Back to Top

Performance Coaching

PrintE-mailPDF version
image Coaching Qualities

Coaching is unlike training, consultancy, advising, or providing a professional service whereby work is completed on behalf of a client. Our coaching is aimed at accelerating self-directed improvements and change, proven for decades to be highly successful, whether in sport or in business. A coach cannot do the work for you, however a good one can bring out the best in you! A manager or supervisor who is adept at coaching will find that improvements more readily occur than one still immersed in the less flexible command and control style. Adopting a coaching style allows managers and supervisors to get "below the surface" of things, more readily understanding deeper root causes to problems, and so able to collectively find solutions. We aim to support embedding Operational Excellence (OE) through developing coaching capability in key managers, supervisors as well as in-house change agents and performance champions. The qualities required for good coaching are different to those found in these other other disciplines too and there is no doubt that good coaches are invaluable for success - just ask any elite sports person!:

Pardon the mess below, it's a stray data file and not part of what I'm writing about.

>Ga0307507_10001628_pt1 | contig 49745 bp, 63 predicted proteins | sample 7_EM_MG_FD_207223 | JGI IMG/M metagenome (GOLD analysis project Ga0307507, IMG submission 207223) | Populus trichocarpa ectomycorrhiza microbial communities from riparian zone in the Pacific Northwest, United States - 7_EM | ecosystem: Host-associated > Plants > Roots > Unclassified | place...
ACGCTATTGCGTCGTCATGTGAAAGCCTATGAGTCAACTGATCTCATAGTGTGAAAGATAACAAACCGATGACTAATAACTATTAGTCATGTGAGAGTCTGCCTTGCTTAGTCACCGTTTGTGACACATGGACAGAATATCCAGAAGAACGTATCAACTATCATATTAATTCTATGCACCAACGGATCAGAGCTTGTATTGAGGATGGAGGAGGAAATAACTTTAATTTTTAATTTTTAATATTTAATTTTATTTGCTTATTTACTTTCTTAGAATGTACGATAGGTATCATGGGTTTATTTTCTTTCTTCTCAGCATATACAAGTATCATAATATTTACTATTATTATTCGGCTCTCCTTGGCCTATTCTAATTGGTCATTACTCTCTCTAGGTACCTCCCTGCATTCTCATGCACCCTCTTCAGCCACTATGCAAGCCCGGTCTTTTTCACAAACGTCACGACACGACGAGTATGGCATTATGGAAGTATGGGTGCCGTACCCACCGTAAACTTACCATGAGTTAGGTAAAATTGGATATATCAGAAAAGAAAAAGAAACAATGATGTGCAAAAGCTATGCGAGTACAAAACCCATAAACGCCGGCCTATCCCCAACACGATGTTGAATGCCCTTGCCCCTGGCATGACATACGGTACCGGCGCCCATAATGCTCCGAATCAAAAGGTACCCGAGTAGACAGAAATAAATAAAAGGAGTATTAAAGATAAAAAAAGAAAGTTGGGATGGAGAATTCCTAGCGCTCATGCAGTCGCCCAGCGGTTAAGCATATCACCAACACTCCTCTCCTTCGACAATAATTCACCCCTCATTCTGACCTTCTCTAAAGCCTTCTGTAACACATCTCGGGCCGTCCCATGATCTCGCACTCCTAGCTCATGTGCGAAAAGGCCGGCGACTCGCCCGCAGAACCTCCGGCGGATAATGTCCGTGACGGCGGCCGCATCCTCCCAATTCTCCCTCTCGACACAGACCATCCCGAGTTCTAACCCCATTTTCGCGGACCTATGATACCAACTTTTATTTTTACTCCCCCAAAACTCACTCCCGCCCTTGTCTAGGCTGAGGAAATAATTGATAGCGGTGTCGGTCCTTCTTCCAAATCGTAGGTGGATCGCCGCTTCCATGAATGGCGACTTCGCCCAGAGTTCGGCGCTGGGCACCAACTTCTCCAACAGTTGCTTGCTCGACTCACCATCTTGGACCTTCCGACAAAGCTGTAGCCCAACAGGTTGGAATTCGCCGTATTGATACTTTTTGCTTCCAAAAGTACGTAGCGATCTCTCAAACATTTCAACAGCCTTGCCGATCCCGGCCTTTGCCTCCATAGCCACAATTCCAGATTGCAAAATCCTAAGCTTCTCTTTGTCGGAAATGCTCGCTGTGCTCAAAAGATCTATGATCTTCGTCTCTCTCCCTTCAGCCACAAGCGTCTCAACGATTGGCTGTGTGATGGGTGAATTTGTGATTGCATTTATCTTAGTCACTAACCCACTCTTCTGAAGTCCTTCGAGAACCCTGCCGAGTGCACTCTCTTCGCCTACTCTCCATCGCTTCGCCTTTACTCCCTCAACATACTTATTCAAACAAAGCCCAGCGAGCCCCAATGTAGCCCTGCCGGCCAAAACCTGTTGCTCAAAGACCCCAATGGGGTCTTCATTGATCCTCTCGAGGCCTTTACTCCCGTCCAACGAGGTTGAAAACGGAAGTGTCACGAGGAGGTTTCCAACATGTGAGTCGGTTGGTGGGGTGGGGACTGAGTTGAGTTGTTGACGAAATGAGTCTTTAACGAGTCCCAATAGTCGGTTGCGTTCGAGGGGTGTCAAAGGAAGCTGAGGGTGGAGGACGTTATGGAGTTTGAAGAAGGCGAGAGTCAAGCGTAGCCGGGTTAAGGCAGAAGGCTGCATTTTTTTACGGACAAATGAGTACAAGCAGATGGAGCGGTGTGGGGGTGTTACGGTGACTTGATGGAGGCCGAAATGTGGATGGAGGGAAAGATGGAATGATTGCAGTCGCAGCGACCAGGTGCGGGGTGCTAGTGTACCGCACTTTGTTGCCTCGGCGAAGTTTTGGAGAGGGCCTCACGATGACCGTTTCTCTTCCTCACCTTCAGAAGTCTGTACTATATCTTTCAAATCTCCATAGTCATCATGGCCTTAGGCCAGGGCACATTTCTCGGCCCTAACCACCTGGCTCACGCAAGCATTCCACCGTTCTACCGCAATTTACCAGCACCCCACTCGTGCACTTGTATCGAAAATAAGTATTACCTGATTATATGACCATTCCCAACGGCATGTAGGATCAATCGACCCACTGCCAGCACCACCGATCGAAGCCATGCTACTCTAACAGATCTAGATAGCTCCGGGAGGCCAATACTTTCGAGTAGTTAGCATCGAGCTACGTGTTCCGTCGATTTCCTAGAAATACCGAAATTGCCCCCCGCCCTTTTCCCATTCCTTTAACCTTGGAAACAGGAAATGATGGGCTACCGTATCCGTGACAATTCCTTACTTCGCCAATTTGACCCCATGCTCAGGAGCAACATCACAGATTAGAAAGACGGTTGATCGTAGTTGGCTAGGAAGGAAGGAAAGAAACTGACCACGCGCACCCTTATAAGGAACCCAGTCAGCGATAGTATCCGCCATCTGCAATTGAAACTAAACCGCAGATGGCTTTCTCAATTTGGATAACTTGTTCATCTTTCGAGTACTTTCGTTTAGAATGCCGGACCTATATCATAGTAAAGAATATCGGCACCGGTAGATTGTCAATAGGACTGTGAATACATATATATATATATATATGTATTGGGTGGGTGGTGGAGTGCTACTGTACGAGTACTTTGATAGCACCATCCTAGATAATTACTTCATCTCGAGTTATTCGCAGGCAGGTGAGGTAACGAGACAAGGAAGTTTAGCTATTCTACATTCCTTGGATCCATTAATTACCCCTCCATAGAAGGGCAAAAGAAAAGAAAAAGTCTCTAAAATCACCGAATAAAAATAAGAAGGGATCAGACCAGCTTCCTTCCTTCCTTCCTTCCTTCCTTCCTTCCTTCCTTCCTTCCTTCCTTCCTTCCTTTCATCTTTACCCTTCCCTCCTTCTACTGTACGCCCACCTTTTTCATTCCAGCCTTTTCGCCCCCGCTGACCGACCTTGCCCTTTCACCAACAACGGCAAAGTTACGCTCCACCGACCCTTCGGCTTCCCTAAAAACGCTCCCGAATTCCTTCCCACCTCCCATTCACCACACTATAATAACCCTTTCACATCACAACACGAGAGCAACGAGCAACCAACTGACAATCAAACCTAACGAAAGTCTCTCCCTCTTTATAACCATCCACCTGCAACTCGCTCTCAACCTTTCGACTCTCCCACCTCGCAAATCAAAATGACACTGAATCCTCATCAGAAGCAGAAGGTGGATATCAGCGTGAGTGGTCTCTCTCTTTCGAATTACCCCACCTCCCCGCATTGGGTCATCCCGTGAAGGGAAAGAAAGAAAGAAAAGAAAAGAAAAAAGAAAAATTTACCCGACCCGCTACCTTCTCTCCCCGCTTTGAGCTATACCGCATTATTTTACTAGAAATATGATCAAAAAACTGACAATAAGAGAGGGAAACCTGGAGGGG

Active Listening

In coaching, listening is more important than talking. By active listening, both parties are able to become more fully aware of the difficulties being experience, and in being fully heard, the speaker will feel more understood and more engaged in finding solutions. This form of listening also leads to deeper and more intuitive questioning that allows the parties to explore more fully what is going on.

Communication skills